The gray stallion snorted vigorously and I patted his powerful, arched neck. "I perfectly agree, Saladin," I said, looking around me. "This does not look like a main coaching road."
It was, in fact, the main coaching road from London to Richmond and it was quite clear to me why Mr. Speight, whose book of maps I carried, had described it as a "bonecruncher.'' All around there stretched grass-covered hills and wild open moors. Before me was a narrow, steep, precipitous track that led down into the pass of Cover-dale. Offering up a silent prayer of gratitude that I was on the back of a horse and not riding in a coach behind one, I touched my heels to Saladin's sides and we started forward again.
In spite of the empty bleakness of the landscape I was actually quite close to my destination. "Carlton Castle," I said out loud, and Saladin's ears pricked forward at the sound of my voice. I felt a little shiver run down my backbone and grinned at my own susceptibility. Still, there isn't a schoolchild in England who wouldn't have had the same reaction. Carlton Castle was a legend, the seat of the Fitzallans, the lords of Yorkshire and for seven hundred years the greatest uncrowned family in England. Fitzallan exploits filled the history books and ran throughout chronicle, story, and ballad. The present lord was Richard Fitzallan, Earl of Leyburn, and it was toward his home of Carlton that I was journeying.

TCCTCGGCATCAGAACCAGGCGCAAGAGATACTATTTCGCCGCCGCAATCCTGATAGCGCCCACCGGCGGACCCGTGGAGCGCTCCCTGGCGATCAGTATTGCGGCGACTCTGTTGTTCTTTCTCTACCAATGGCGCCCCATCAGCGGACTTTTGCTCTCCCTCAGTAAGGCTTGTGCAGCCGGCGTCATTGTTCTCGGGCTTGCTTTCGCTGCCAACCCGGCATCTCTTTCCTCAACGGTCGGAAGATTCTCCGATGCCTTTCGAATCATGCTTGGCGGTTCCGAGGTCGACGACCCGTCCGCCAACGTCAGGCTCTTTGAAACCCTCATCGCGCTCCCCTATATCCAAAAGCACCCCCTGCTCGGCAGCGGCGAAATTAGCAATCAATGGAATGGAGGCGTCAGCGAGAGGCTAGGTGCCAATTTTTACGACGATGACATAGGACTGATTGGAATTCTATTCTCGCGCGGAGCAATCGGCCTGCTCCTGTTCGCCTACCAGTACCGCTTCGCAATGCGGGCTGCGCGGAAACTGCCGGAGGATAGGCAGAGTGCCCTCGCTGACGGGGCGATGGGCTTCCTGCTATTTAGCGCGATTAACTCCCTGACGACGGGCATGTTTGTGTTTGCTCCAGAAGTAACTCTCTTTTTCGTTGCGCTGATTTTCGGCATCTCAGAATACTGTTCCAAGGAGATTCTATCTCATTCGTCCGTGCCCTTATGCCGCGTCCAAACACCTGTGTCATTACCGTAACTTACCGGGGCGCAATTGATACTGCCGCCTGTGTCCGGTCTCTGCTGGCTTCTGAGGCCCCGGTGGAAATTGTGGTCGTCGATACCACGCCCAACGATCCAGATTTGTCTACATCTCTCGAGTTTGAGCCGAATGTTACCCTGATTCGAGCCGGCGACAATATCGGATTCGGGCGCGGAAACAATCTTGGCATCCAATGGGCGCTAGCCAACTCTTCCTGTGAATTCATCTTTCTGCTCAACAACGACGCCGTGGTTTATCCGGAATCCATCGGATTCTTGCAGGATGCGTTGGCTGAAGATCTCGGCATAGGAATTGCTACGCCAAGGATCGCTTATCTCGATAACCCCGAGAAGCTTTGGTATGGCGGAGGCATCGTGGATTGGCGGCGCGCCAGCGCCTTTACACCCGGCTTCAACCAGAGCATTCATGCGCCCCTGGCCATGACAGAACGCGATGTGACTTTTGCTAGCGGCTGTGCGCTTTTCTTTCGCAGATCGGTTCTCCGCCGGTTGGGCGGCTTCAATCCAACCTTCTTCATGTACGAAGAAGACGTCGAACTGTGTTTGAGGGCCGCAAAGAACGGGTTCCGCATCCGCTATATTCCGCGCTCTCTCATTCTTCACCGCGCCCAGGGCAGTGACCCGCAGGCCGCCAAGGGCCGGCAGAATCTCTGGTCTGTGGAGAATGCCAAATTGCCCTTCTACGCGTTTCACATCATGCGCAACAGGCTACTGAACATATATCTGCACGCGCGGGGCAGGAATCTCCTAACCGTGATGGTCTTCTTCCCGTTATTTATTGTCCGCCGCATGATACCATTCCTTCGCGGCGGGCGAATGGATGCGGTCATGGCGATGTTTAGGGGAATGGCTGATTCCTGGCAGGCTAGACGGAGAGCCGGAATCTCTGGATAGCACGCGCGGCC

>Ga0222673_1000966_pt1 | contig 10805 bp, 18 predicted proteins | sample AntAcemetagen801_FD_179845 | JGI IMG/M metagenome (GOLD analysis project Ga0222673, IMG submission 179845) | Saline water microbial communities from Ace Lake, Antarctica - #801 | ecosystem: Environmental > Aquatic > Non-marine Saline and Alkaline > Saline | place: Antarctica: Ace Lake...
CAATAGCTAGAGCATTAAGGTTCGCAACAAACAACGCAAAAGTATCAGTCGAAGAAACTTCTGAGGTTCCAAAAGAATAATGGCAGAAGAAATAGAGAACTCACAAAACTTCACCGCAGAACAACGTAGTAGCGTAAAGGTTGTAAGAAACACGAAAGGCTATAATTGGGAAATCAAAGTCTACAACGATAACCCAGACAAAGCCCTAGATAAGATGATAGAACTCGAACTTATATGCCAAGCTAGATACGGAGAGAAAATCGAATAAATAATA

I was not, unfortunately, going in the capacity of a guest. I was, in fact, delivering a horse. Saladin, to be precise.
Saladin had come into my life at a very convenient moment. You might say he fitted my needs as neatly as I fitted his.
He was a splendid horse, strong and powerful and fast. He belonged to the Marquis of Rayleigh, owner of a famous racing stable at Newmarket, and he had the potential for greatness. Saladin had only one flaw: he would not let anyone ride him.
This presented a distinct problem for the Marquis, who had not bred the horse himself but had bought him as a three-year-old. He had paid quite a pretty penny for him, but Saladin, as he was at present, was useless. The marquis couldn't even sell him--the story of the horse's vicious temper was too well known in racing circles.
Not to put too fine a point on it, the marquis was stuck with the goods. And then one day the Earl of Leyburn had come to Newmarket for the race meeting and seen Saladin. The earl offered to buy him for a handsome price--if the marquis could deliver him to Carlton Castle. It is a long way from Newmarket to the moors of north-western Yorkshire and this is where I entered the picture.